Late friday the New York Times reported that Apple had acquired online streaming music service Lala. Lala is a service that allows listeners to either buy and download songs for 79 and 89 cents, or stream the songs an unlimited number of times for 10 cents.
Apple obviously was not interested in the music download portion of Lala’s business, since they already have iTunes, the leader in that marketplace. What this acquisition gives them is a streaming platform, for listeners who prefer streaming music on demand rather than downloading and transferring music to personal devices.
Streaming music has become increasing popular with the growth of connected mobile devices. The growing popularity of streaming music from mobile devices has spurred interest in on-demand streaming from a music cloud that can be accessed anywhere from any device and is easier than downloading music and syncing with multiple devices. Some believe that cloud based streaming will eventually replace music downloading.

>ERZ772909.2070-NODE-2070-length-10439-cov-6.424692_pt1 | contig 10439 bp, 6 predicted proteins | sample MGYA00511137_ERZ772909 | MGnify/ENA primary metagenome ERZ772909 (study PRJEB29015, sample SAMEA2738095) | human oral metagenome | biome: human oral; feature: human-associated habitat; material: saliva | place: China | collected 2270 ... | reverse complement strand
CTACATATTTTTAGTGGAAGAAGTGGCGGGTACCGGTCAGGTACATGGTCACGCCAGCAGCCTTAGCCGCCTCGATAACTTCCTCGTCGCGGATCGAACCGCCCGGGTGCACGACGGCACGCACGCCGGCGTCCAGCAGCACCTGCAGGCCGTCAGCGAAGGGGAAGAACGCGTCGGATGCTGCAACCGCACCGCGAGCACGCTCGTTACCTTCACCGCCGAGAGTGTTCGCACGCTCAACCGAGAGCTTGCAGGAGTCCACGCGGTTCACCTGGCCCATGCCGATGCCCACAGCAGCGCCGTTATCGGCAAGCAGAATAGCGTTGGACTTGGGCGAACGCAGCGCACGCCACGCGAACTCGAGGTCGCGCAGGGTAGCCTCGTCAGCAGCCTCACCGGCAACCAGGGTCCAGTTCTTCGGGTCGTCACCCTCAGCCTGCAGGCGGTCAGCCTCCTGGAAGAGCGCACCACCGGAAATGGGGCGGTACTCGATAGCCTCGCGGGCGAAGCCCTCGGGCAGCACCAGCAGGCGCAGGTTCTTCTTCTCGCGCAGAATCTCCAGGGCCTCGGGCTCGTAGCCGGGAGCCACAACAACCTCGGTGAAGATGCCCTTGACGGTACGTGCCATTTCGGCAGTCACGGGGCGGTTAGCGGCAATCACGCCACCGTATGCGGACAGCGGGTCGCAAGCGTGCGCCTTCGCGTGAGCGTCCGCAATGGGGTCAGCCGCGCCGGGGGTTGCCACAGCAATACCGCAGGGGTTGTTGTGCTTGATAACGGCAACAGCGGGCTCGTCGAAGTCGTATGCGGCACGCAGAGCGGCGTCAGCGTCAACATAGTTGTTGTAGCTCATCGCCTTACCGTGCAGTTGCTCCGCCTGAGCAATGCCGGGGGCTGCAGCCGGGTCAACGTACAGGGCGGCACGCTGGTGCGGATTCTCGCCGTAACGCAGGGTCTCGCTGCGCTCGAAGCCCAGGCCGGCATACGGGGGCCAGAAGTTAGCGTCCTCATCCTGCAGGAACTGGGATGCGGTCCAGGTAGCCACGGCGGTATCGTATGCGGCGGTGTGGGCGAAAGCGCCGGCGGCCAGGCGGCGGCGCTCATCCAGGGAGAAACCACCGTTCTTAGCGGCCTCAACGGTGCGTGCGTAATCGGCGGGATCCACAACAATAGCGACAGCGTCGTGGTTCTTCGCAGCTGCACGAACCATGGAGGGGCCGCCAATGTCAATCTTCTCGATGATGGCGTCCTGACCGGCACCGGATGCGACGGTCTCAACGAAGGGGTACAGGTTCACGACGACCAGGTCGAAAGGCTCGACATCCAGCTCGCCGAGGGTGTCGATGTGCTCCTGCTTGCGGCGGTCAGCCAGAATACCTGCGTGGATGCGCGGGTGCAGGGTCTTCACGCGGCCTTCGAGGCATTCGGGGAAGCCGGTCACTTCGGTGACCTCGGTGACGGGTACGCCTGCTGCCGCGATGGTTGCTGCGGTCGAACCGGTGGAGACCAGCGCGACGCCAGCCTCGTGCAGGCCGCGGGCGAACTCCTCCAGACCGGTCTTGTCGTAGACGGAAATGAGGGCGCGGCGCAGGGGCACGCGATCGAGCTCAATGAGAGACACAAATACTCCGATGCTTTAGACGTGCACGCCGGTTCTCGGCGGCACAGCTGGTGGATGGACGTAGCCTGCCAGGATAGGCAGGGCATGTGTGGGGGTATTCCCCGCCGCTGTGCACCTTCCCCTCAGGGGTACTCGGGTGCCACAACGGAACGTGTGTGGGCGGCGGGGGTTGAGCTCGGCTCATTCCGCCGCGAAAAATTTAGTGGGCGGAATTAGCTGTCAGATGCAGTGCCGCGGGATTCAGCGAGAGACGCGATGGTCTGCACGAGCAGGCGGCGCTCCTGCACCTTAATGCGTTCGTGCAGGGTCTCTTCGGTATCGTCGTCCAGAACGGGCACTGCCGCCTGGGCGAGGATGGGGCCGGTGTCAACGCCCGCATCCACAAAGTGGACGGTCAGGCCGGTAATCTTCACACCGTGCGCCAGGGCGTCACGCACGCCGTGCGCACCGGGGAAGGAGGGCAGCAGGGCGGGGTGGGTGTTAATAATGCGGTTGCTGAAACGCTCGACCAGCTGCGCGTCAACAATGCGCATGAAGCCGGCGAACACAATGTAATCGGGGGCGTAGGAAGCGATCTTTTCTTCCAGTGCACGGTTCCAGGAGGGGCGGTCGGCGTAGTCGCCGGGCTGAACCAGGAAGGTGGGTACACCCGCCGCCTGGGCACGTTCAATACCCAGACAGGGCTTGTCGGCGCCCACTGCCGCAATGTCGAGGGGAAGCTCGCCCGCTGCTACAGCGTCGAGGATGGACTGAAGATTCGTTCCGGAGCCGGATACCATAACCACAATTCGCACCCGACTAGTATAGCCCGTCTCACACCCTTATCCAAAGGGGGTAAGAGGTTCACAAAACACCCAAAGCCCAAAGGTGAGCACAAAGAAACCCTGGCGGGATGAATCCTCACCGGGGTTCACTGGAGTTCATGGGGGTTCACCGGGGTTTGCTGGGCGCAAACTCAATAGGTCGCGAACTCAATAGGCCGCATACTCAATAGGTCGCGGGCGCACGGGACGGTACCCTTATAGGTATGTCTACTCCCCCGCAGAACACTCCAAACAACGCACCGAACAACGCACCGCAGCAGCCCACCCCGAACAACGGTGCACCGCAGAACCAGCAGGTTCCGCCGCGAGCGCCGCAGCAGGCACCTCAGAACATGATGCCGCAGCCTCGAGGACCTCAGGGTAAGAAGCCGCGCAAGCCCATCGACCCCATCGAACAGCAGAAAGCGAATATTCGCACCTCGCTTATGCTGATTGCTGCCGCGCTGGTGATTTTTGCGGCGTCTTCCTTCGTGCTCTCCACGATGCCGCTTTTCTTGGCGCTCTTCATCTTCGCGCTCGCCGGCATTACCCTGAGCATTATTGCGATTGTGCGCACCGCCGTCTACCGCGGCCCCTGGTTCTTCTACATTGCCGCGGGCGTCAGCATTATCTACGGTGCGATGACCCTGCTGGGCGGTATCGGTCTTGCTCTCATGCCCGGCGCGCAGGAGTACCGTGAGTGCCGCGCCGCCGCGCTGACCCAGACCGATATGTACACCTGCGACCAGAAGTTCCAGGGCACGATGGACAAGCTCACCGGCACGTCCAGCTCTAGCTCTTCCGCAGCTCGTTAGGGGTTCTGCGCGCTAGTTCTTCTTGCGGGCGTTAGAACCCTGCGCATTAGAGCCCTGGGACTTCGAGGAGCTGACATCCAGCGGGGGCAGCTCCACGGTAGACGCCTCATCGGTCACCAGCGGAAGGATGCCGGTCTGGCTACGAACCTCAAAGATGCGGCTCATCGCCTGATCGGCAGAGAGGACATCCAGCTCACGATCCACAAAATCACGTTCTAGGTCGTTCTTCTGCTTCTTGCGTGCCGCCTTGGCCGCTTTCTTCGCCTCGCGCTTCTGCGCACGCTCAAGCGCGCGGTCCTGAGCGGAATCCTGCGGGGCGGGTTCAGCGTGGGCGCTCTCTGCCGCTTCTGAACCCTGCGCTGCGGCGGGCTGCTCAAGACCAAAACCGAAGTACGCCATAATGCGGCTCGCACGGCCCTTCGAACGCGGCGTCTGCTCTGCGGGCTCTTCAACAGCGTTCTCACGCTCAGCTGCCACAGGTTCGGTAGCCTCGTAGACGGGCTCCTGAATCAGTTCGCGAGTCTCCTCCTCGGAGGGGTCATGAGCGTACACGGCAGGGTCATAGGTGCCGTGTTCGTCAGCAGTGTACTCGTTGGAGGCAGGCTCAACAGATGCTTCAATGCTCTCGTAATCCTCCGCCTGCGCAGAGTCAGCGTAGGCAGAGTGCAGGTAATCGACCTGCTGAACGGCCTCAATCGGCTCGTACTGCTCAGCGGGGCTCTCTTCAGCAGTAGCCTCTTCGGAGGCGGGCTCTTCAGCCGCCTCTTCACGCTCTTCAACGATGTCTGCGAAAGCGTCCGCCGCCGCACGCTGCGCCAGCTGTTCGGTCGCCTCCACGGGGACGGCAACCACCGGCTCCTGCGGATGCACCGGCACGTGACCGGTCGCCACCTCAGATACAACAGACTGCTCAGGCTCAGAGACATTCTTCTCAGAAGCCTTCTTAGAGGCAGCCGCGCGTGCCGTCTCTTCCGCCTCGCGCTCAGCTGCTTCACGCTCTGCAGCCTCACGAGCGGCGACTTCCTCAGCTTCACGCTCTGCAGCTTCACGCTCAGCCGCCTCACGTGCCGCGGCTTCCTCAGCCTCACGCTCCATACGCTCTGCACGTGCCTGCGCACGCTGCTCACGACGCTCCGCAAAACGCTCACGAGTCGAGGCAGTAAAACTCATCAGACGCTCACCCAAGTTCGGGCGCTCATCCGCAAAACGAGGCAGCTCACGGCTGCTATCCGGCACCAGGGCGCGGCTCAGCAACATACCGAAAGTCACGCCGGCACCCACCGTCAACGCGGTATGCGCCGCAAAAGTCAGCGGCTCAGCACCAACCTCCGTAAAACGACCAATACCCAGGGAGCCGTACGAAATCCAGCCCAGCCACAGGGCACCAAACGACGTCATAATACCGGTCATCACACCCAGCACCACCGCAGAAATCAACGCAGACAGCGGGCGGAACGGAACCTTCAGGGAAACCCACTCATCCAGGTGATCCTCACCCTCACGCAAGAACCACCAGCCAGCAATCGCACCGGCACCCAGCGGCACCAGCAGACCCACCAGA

Apple appears to be at least hedging its bets with Lala – on the one hand, promoting cloud based streaming to replace downloads would hurt iTunes song sales, but give them a place in the on-demand streaming game.
Lala recently announced deals with Facebook and Google Music which promise to grow traffic and awareness of the service. The service had been reported to be in trouble financially. No word on the price that Apple paid on the deal.